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Same problems, same failed solutions

Shea Terrace, Takapuna
7.30am, 15 August, 2014
ACT Leader Dr Jamie Whyte

Same problems, same failed solutions

Extract from speech to North Shore Rotary

“At this election National is promising more of the same. The other parties are suggesting even more of the same. What we need is far less of the same” said Dr Jamie Whyte this morning.

“Brian Fallow of the Herald wrote a column yesterday pointing out similarities between this election and the 2005 election. Not only do we have an incumbent party trying to win a third term, but the economic situation is similar.“

Dr Whyte said “Fallow could have gone further. In 2005 Labour’s most valuable asset was the Prime Minister and in 2014 National’s most valuable asset is the Prime Minister John Key, who is even more popular.”

“To make his case about the economic similarities with 2005, Fallow points to a number of economic indicators, such as unemployment, wage rises and house prices."

“But Brian Fallow misses the important point. The economic situation is the same as 2005 in a more fundamental sense. After six years in power, National has made no serious changes to the structure of the economy they inherited from Labour in 2008. We have the same excessive level of government spending and taxation. The same over-populated central and local government bureaucracies. The same burdensome regulations. Even more corporate welfare” said Dr Whyte.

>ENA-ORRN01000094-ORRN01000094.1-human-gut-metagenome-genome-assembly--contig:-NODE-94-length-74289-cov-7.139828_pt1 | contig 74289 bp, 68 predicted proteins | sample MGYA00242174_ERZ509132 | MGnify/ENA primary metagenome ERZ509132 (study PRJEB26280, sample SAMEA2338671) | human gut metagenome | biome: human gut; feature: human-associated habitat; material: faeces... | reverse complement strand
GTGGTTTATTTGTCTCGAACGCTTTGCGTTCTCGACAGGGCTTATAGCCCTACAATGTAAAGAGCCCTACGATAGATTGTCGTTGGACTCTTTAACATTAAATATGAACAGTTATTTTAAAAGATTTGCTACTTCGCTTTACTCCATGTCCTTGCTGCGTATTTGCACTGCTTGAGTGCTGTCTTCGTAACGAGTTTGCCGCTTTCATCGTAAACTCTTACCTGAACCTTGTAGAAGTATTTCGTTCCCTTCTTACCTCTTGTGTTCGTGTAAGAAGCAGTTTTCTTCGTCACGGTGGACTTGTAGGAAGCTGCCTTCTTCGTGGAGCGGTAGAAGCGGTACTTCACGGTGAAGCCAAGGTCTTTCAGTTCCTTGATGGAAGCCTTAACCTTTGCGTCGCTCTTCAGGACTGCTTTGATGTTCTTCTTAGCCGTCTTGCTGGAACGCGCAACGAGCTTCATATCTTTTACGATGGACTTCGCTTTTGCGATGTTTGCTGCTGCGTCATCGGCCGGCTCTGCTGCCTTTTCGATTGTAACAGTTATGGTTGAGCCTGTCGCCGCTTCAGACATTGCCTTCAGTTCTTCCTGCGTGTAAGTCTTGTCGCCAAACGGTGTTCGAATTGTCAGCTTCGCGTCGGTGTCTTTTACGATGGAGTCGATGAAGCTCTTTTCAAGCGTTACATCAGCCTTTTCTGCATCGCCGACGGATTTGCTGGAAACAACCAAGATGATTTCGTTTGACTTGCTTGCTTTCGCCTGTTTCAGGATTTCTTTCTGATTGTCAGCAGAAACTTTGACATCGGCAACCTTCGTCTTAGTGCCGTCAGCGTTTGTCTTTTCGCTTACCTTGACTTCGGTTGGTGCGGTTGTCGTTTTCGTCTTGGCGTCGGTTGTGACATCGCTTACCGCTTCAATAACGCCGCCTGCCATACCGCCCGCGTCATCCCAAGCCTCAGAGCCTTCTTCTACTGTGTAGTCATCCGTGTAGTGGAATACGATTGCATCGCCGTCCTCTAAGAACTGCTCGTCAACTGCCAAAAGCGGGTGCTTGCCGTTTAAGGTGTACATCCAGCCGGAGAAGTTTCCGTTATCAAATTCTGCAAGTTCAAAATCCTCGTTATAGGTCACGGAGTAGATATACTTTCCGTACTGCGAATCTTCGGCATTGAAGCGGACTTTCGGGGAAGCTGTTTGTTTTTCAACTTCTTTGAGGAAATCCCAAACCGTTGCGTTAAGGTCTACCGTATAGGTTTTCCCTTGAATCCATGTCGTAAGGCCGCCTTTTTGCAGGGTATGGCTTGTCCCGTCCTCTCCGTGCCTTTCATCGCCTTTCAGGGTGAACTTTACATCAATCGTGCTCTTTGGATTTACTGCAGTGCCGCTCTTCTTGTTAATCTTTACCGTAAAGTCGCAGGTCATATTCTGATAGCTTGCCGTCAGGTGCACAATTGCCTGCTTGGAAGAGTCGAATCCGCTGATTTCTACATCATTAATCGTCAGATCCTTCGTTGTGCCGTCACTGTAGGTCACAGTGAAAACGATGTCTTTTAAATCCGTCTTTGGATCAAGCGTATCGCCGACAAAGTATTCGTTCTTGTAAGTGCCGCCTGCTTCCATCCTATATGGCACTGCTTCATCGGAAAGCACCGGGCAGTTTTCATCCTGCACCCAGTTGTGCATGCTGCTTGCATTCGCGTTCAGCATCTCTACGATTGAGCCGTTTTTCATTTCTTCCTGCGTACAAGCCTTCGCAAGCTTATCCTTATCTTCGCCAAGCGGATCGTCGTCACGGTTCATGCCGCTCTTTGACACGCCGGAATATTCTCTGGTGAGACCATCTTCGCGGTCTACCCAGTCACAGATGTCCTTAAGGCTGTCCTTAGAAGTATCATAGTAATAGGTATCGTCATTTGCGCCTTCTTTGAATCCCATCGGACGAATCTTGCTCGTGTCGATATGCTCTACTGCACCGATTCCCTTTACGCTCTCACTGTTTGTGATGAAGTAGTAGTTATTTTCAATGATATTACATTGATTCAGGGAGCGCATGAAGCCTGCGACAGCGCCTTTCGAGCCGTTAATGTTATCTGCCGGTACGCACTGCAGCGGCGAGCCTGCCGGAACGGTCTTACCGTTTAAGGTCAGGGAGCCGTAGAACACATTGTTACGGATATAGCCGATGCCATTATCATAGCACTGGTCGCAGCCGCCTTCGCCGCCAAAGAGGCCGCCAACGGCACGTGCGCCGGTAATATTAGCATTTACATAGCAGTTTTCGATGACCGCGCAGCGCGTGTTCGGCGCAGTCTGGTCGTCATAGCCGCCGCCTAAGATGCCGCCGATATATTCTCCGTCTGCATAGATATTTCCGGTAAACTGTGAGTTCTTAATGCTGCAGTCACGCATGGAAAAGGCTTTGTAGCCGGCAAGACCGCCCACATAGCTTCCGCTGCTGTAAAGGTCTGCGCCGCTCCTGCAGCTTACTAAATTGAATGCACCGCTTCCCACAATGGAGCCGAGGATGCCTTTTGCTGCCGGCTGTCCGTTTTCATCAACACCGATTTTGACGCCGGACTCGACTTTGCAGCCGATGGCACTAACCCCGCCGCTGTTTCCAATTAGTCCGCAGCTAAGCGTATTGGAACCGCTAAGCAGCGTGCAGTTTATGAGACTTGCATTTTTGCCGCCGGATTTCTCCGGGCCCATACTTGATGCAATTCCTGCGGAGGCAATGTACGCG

“At this election National is promising more of the same: tax, spend and regulate. The other parties are suggesting even more taxation, even more spending and even more regulation.”

“Only ACT is saying we need less taxation, spending and regulation.”

“ACT says we need a fresh new approach after nine years of Labour-lite spending followed by six years of National-lite spending” said Dr Whyte.

We need an economy that is dynamic, resilient to shocks and quick to adapt to changes in global demand. That requires the government to play a smaller role and reduce the burdens it places on enterprising New Zealanders. We need lighter regulation, lighter tax and an end to corporate welfare – or government cronyism, as it is less politely called.

ACT has put forward a positive practical solution: eliminate corporate welfare and slash the corporate tax rate from 28% to 12.5%. This one measure, which is self-financing, will do more to promote investment, growth, jobs and real wages than all the policies being put forward by the all the other parties put together.

ENDS

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